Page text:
[Lens Review] Canon FD 50mm f1.4

SEPTEMBER 25, 2022


[Lens Review] Canon FD 50mm f1.4

Being mostly a Nikon user, I was highly ecstatic when I received a legendary Canon F1 film camera paired with an FD 50mm f1.4 lens from a friend. After using the combo for more than a year, it’s time to judge the lens.

The photos used in this review were taken using 50mm with either that Canon F1 or a digital camera, Sony A7ii, via an adapter. Can you guess which is which?

Build and Handling

Let’s get the numbers and measurements first:

  • The lens has 7 elements in 6 groups
  • Weight: 305 grams
  • Filter size: 55 mm
  • Minimum focus distance: 0.45 m
  • Aperture: 8 blades, f1.4 to f16 in half stops

Manufactured in the 70s, Canon FD 50mm f1.4 is a manual-only lens. The build is incredibly solid, made of metal all the way. This results in the lens being quite heavy for its smallish size, though when paired with a body, the weight aids in balancing the camera. My copy of the lens came with a metal hood BS-55, which, unfortunately, is a little bit lax around the tightening.

I want to praise the focus ring especially. The smooth and precise focus ring helps to nail the focus in many situations, such as shooting fast-moving objects during the panning shot of a taxi or the fast-paced festival photo below.

Image Quality

From what I gather from other people’s reviews on FD 50mm’s image quality, the consensus is pretty favorable. After using it personally, I tend to concur with the general opinion.

Being an f1.4 lens, it’s a definite bokeh machine. Wide open, it renders the background completely into a blur, as you can see in the photos below. Some people might not like the ‘busy’ rendering and prefer a more creamy result, but I like it.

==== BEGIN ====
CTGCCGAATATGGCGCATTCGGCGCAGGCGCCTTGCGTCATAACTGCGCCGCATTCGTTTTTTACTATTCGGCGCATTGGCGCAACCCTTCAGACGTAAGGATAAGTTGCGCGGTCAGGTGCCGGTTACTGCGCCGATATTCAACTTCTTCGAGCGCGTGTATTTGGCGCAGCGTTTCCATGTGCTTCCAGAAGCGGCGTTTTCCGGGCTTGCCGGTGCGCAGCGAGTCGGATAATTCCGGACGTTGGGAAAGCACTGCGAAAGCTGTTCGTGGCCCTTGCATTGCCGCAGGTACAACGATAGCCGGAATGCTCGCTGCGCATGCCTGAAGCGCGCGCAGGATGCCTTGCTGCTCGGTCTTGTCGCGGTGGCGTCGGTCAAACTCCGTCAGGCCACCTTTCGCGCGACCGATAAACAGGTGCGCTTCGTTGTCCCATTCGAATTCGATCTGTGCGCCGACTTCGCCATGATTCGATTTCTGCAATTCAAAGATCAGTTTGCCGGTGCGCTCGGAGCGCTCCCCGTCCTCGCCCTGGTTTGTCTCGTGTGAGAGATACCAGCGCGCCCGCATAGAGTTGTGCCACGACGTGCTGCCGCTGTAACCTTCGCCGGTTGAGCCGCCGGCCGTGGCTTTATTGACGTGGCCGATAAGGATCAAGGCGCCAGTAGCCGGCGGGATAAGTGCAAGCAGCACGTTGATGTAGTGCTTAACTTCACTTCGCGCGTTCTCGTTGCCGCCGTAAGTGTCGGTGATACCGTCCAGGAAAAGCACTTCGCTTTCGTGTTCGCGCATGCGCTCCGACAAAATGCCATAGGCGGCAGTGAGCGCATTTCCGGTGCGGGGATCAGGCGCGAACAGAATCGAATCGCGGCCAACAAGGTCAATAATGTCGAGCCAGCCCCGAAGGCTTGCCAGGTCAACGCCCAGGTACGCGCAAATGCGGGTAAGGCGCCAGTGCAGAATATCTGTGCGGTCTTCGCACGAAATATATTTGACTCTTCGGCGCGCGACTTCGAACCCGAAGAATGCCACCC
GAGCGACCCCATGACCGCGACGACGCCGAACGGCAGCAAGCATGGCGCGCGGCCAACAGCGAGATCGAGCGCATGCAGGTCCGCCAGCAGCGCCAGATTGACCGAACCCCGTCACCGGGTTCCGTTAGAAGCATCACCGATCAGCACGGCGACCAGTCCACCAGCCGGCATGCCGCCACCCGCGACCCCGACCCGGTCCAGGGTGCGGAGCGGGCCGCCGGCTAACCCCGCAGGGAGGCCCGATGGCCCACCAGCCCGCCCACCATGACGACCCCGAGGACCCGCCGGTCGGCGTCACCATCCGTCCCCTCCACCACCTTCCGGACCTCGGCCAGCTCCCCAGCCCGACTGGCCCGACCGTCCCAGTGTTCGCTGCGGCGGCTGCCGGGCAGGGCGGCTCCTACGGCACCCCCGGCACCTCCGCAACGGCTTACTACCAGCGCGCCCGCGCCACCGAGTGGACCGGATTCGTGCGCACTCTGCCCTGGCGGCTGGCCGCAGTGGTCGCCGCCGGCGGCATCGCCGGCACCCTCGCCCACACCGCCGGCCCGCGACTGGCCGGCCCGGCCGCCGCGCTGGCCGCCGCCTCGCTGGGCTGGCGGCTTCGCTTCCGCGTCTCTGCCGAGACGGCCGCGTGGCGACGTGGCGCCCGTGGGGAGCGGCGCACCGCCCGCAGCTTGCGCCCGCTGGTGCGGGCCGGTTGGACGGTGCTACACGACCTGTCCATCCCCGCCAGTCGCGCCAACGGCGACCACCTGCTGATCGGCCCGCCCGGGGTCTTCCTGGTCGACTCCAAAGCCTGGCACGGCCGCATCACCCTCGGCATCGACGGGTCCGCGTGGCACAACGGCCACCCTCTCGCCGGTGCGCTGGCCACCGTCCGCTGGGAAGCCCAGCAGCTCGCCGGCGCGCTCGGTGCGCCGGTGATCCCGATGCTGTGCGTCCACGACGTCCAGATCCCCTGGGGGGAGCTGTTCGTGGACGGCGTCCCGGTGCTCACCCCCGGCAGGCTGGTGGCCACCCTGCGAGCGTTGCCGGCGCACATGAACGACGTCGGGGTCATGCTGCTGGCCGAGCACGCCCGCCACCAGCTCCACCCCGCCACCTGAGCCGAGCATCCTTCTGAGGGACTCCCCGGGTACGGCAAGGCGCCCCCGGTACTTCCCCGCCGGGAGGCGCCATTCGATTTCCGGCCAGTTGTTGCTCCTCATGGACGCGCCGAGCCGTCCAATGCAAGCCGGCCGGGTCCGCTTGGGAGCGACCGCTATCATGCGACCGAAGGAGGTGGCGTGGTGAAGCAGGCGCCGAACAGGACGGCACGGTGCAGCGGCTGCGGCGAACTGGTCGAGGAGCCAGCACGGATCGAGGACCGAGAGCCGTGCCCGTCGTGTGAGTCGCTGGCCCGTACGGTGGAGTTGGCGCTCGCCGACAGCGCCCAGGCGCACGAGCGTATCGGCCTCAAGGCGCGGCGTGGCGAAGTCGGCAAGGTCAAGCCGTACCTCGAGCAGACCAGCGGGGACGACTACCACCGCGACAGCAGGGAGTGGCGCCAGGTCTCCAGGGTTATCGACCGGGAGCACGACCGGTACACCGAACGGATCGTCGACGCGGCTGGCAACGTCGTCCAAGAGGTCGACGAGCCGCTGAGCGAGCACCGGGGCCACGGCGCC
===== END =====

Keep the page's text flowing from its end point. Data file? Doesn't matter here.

Nevertheless, it sometimes exhibits softness in the center, especially in harsh daylight. But stopping it a little to f1.8 or f2 solves the issue by a margin. By f5.6 it’s sharp as a tack. For street photography, though, I tend to stop down until f8.

Also, the lens shows its age when used with a full-frame digital camera. It doesn’t produce results as sharp as I wanted. I feel like it shines best when paired with a film camera instead. However, I would add that this flaw gives this lens a certain charming character that is not present in modern, sharp lenses.

One thing to note is that I own the first, older version of the lens, not the second one with SSC coating, contributing to this perceived less-than-stellar performance on digital. On film, this fault is not too noticeable.

More in this series…

Final Verdict

Score: 7/10

For me, it’s an above-average lens. Almost 80% of the time, I took photos with the Canon F1 body with this FD 50mm f1.4 lens attached (the other 20% was taken with another Canon lens that I own, FD 28mm).

If you’re a vintage lens lover and want to adapt the lens to digital, I think you might like Pentax Takumar 50mm f1.4 or the quirky Helios 44-2 58mm f2 better over this Canon lens, character-wise and weight-wise.

Overall, you will still enjoy using Canon FD 50mm for its character. Given its relatively cheap pricing (around $60-70), it’s pretty worthwhile to invest in this lens. Give it a try yourself!

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About the Author

Jerfareza Daviano | Photographer in Sendai, Japan
Jerfareza Daviano

Jerfareza is a freelance photographer from Indonesia currently based in Sendai, Japan, offering wide range of photography service especially profile portraits, couple or family photos, and wedding photography. Should you wish to hire him you can check here for more details.

Visit his website for articles about travel in Japan especially Tohoku area and interesting bits about photography.


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